04 - Web Service Security

As usual, in any web implementation, security is a critical part of a web service. In the different components of a web service, like SOAP, there are no specifications regarding security or authentication requirements, but we can acknowledge the following main security issues:

  • Authentication
  • Authorization
  • Confidentiality and privacy


When a web service client connects to a web service, we need to identify somehow who is the user, and to verify if the user is who he claims to be.

There are many options to be considered :

  • The HTTP protocol has built-in support for Basic and Digest Access Authentication, but it is not considered secured by itself if not used in conjunction with an external secure system like SSL. But this could provide at least a safer way to access web services.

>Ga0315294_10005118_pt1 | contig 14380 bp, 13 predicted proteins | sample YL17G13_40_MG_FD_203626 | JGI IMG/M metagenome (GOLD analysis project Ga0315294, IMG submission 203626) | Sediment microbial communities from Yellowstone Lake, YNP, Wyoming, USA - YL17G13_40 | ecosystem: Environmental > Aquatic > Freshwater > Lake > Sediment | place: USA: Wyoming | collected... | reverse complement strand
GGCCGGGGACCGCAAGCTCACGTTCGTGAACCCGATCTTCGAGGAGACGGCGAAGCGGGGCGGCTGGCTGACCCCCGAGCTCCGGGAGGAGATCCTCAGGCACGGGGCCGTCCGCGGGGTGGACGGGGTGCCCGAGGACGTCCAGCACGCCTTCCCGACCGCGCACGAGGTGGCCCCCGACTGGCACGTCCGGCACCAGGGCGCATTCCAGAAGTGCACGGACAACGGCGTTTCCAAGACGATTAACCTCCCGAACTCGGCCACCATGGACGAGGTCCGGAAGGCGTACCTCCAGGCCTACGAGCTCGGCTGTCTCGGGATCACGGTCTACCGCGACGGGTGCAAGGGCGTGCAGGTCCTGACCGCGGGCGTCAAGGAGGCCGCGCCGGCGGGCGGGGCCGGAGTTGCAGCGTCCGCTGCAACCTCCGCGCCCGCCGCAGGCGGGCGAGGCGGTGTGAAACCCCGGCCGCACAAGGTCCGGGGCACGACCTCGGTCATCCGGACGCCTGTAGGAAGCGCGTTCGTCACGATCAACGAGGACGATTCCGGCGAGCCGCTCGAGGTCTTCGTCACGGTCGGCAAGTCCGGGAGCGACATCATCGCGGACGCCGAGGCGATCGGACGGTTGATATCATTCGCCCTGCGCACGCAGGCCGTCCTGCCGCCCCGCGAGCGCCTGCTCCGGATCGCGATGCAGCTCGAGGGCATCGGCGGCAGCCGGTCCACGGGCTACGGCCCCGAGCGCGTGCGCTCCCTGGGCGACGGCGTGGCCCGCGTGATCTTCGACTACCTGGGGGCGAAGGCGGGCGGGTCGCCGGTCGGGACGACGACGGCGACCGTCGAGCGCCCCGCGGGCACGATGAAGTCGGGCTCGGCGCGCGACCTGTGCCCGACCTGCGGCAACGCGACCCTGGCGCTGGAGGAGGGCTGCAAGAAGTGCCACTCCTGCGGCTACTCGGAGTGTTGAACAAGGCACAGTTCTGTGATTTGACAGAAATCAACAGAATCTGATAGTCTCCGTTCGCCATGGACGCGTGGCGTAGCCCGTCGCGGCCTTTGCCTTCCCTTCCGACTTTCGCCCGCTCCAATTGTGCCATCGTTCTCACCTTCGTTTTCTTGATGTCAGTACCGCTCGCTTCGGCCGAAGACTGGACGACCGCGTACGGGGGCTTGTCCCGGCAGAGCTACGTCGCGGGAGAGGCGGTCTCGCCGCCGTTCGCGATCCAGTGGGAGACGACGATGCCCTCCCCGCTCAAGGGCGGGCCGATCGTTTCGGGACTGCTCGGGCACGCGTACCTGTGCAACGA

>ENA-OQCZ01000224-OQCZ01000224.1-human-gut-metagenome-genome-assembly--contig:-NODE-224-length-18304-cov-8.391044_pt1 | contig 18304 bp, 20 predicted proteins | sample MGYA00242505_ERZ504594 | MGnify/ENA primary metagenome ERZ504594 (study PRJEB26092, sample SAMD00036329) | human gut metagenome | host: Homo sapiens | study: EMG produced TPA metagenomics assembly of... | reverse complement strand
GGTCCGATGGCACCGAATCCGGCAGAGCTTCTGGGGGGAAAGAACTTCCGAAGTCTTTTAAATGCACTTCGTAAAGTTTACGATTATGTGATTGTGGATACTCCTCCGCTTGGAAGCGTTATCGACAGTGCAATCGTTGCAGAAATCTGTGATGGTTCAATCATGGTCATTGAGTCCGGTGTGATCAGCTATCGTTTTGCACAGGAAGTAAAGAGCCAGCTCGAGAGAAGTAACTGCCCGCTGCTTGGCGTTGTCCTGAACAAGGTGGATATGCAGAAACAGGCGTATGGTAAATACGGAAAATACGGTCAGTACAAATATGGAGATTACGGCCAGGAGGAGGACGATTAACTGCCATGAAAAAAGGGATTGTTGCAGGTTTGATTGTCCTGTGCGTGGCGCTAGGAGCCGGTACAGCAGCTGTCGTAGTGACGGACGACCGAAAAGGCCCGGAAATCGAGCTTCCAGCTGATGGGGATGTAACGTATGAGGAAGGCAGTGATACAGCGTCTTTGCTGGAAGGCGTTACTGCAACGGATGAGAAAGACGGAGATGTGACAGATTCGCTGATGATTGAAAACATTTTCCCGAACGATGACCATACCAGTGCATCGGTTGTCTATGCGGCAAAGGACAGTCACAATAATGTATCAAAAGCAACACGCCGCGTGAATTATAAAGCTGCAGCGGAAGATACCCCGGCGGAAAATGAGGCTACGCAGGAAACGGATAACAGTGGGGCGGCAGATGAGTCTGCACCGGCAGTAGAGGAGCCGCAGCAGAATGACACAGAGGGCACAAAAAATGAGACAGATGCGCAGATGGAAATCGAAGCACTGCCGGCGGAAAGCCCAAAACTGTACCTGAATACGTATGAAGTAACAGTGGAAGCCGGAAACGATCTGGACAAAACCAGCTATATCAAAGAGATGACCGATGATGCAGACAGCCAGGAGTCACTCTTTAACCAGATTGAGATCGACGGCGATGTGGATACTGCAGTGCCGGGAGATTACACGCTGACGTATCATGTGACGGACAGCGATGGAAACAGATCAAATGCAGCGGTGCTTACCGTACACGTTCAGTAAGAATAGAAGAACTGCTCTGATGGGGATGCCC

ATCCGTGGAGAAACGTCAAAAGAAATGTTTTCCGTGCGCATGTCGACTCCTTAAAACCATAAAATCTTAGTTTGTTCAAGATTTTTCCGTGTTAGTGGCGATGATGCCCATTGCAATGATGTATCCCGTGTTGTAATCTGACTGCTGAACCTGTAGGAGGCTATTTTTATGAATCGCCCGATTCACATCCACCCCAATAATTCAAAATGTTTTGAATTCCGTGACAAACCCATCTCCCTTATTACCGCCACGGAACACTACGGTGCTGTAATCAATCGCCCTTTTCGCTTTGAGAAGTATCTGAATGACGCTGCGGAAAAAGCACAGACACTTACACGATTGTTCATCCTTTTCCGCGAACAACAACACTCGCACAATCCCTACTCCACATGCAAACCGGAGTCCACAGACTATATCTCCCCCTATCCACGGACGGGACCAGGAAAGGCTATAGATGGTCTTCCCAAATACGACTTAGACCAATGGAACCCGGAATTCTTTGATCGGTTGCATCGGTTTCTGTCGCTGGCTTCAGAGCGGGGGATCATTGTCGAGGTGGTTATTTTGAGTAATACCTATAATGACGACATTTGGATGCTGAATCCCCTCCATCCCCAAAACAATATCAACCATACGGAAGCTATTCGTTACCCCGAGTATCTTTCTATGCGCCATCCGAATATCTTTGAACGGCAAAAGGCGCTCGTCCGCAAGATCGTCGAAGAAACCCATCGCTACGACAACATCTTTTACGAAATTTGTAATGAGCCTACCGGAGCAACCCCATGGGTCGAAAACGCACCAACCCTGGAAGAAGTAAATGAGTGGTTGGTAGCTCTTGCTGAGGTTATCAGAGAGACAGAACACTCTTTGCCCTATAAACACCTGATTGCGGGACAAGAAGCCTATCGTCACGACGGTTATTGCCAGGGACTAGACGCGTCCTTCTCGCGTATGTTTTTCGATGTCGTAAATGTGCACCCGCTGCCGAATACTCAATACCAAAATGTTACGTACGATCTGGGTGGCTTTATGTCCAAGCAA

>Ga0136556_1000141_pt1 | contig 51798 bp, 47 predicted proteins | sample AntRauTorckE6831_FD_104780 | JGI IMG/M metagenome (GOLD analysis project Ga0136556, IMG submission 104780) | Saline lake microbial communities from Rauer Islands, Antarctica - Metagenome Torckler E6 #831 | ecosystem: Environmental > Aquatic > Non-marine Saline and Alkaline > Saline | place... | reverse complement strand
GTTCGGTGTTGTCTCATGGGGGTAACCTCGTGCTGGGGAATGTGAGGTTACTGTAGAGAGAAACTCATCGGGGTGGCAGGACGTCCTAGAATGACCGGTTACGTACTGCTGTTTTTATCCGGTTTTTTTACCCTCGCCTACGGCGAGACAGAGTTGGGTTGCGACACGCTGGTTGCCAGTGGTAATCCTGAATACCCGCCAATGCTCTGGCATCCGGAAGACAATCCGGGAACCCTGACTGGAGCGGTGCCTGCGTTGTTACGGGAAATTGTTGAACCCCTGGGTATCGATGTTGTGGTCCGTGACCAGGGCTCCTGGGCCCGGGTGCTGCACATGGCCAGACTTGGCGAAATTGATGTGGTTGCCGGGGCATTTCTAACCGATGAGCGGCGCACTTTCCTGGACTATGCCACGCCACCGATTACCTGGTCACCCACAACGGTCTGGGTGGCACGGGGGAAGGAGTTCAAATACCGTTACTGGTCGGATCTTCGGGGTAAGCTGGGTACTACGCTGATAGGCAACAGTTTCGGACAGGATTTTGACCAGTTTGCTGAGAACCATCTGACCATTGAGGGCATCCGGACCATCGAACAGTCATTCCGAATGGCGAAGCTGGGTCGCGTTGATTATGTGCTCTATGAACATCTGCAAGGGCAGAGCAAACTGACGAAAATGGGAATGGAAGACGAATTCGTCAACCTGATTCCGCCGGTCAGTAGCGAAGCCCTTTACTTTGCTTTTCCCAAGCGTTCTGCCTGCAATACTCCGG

• There is a security extension to SOAP allowing a client or provider to validate the identity of each other, by using Digital Signatures. This method uses public key cryptography to generate SOAP messages signed digitally.
  • XML signature allows to bind the sender identity to an XML document, by signing the XML document with the sender’s private key, and this signature is then verified with the sender’s public key.


This could be implemented on top of the authentication, so once you have authenticated the user you still need to know if that user is authorized for using that service or accessing that information. This means to grant access for specific resources once the user is authenticated, and based on its entitlements.

Confidentiality and privacy

In some cases, we need to keep the information secret, or even keep in confidence the client that accesses the web service. This could be achieved by encrypting the content of the message, either the request or the response or even both, and by obfuscating the identities of the sender or the receiver.

A way to encrypt information is using XML Encryption which describes a process for encrypting data and representing the result in XML. It defines:

  • How the digital content can be encrypted and decrypted.
  • How the encryption key information is sent to the receiver
  • How encrypted data is identified

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